Sir Robert TYRWHITT of Leighton, Knight

Born: ABT 1500, Kettelby, Lincolnshire, England

Died: 10 May 1572, Leighton Bromswold, Huntingdonshire, England

Father: Robert TYRWHITT of Kettelby (Sir Knight)

Mother: Maud TALBOYS

Married 1: Bridget WILTSHIRE (dau. and heiress of Sir John Wiltshire of Stone Castle and Isabella Clothall) (w.1 of Sir Richard Wingfield of Kimbolton - w.2 of Sir Nicholas Harvey of Ickworth)

¿Married 2: Elizabeth BOROUGH?

Married 3: Elizabeth OXENBRIDGE (b. 1519 - d. Apr 1578) (dau. of Goddard Oxenbridge and Anne Fiennes) 4 Aug 1539


1. Catherine TYRWHITT



The details in this biography come from the History of Parliament, a biographical dictionary of Members of the House of Commons.

Second son of Sir William Tyrwhitt, and brother of Phillip. Married firstly Bridget, dau. and heiress of Sir John Wiltshire of Stone Castle, Kent, widow of Sir Richard Wingfield of Kimbolton, and of Sir Nicholas Harvey of Ickworth (d. 1532), lady of the bedchamber to Queen Anne Boleyn; and secondly, by 1540, Elizabeth, dau. of Sir Goddard Oxenbridge of Brede (b. 1465- d. 10 Feb 1531) and his second wife, Anne Fiennes. Kntd. 1543. Esquire of the body by 1525; chamberlain, Berwick-upon-Tweed, Northumb. 13 Sep 1525; j.p. Hunts. 1536, 1544, 1554-d., Lincs. (Lindsey) 1538, Northants. 1554, Beds. 1558/59-d.; keeper, manor of Dytton, Bucks. 1536; sheriff, Lincs. 1540-1, Cambs. and Hunts. 1557-8; master of the hunt, Mortlake, Surr. 1540; gent. the privy chamber by 1540; commr. ordnance 1541, 1553, benevolence, Surr. 1544/45, relief, Hunts., Northants. 1550, goods of churches and fraternities, Hunts. 1553, subsidy, Hunts. 1563, eccles. causes, dioceses of Lincoln and Peterborough 1571; servant, household of Queen Catherine Parr Jul 1543-8, master of the horse by 1544, steward by 1547; constable, Kimbolton castle, Hunts. 1544; steward, duchy of  Lancaster, Higham Ferrers, Northants. by 1546; steward, unknown property for Thomas Seymour, Baron Seymour of Sudeley by 1548; jt. (with Thomas Audley) ld. lt. Hunts. in 1551; numerous other minor offices.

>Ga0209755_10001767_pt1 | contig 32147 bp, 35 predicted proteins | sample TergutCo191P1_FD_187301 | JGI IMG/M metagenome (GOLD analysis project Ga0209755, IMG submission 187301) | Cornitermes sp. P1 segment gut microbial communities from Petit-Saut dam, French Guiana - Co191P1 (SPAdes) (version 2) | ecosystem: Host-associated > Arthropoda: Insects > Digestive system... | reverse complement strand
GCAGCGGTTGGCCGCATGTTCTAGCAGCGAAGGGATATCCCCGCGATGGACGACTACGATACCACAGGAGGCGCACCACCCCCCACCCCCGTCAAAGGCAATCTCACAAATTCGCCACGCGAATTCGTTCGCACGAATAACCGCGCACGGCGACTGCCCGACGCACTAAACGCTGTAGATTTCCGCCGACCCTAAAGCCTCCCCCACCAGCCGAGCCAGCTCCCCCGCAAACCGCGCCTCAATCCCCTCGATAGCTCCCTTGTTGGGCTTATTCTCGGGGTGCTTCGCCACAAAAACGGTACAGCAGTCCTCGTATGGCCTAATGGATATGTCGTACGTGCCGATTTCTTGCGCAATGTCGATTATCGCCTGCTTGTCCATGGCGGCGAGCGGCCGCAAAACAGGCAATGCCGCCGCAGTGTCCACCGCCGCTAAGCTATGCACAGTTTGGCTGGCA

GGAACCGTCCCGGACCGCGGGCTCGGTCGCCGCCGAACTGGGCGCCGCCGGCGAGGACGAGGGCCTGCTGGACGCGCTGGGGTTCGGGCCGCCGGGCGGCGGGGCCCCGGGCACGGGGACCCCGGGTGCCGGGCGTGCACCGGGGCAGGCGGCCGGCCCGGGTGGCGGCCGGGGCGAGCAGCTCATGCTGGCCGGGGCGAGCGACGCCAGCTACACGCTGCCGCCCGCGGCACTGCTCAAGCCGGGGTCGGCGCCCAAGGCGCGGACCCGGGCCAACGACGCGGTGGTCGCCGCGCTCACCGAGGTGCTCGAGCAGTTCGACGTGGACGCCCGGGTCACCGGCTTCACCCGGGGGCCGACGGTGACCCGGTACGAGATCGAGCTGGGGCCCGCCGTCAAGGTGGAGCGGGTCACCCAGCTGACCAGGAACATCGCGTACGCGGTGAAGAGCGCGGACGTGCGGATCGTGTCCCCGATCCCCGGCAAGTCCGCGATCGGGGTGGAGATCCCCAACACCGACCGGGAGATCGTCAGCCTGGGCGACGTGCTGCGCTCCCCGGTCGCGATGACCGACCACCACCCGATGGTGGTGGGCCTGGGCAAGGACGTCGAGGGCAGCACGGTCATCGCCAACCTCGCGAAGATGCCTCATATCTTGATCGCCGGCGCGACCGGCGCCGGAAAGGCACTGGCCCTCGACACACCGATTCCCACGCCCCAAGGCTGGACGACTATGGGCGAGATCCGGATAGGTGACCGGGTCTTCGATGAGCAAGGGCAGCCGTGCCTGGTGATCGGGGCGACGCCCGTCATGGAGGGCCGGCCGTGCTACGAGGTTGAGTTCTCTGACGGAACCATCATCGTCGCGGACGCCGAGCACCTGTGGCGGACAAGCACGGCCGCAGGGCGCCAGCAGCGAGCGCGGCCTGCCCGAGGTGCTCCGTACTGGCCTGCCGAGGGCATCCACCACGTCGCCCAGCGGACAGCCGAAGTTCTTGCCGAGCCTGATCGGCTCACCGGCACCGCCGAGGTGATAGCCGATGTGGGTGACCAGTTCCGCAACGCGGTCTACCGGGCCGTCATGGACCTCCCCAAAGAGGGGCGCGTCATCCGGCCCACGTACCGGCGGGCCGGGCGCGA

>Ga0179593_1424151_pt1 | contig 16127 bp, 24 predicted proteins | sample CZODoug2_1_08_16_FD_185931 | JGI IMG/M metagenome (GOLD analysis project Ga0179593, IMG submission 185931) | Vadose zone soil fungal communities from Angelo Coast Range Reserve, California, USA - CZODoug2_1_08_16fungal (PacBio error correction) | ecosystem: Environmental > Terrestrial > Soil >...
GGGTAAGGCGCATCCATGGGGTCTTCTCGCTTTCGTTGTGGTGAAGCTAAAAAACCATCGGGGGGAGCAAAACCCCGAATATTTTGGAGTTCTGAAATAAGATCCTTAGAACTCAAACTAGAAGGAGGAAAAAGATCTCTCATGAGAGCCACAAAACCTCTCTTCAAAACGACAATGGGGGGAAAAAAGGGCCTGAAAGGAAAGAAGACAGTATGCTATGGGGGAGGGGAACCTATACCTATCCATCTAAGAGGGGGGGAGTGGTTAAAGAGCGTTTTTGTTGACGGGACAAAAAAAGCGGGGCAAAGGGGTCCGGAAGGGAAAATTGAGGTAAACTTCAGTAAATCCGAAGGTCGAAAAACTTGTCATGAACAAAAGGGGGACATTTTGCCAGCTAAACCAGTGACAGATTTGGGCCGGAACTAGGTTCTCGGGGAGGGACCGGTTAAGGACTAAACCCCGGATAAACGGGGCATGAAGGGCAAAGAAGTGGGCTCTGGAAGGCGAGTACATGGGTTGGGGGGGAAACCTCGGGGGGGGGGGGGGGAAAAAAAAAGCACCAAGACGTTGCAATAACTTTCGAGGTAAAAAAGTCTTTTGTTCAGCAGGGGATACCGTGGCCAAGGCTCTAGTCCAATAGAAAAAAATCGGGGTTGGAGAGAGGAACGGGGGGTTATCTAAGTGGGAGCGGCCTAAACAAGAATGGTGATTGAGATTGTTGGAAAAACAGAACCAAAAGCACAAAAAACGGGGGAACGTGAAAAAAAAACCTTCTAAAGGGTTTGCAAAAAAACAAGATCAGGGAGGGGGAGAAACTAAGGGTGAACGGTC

Of old Lincolnshire stock, Robert Tyrwhitt inherited a tradition of service to the crown: his grandfather had been a knight of the body and his father, who received his knighthood at Tournai, was an outstanding figure in his shire. Through his grand-mother Tyrwhitt could claim to be linked by marriage with Henry VIII's mistress Elizabeth Blount and their son the Duke of Richmond.

Tyrwhitt was brought up at court. An esquire of the body by 1525, he was an early and large recipient of monastic lands, especially in his own shire: between 1536 and 1547 he acquired some two dozen grants and leases from the augmentations. His first acquisition had been the dissolved monastery of Stainfield in Lincolnshire, which was suppressed on the orders of the King despite a recent decision in favour of its exemption. It was such episodes which provoked the Lincolnshire rebellion. Tyrwhitt's father was one of the subsidy commissioners first attacked by the rebels, and as soon as news reached the court he himself was despatched with orders for John Hussey, Lord Hussey. His part in the suppression of the rebellion and of the Pilgrimage of Grace is scarcely to be disentangled from that of his many namesakes. The dissolution of Stainfield was promptly carried through, and after leasing them in 1537 Tyrwhitt was granted the house, site and 662 acres of land in fee in the following year.
In 1536 Bardney Abbey was threatened with closure and forfeiture of all assets by King Henry VIII, a fate to be met by all the abbeys and priories in the country around this time. Six monks from Bardney, implicated in the rebellion, were hanged, drawn and quartered at Lincoln in Mar 1537. After the Lincolnshire Rising, the monastery surrendered to the King and was dissolved in 1538. Following the Dissolution the land was acquired by Sir Robert Tyrwhitt. He demolished the church and used the stone to convert the other monastic buildings into a fine house for himself and his family. He moved into the abbot's lodgings and converted the cloister into a walled garden. The rest, he left to fall into ruin.

By 1540 Tyrwhitt's advance at court saw him promoted to be a gentleman of the privy chamber and acting vice-chamberlain on the King's side. He survived a rebuke by the Privy Council in Sep 1540 for being one of those guilty of causing a disturbance in the presence chamber, and he was given custody of several royal properties previously under Cromwell's charge. In 1542 he obtained, jointly with Thomas Manners, Earl of Rutland, a grant of the priory of Belvoir, and also of Egle in Lincolnshire, which had been a commandery of the Knights Templars, who had it of the grant of well Haughe, King Stephen; and from whom it had passed to the Hospitalars.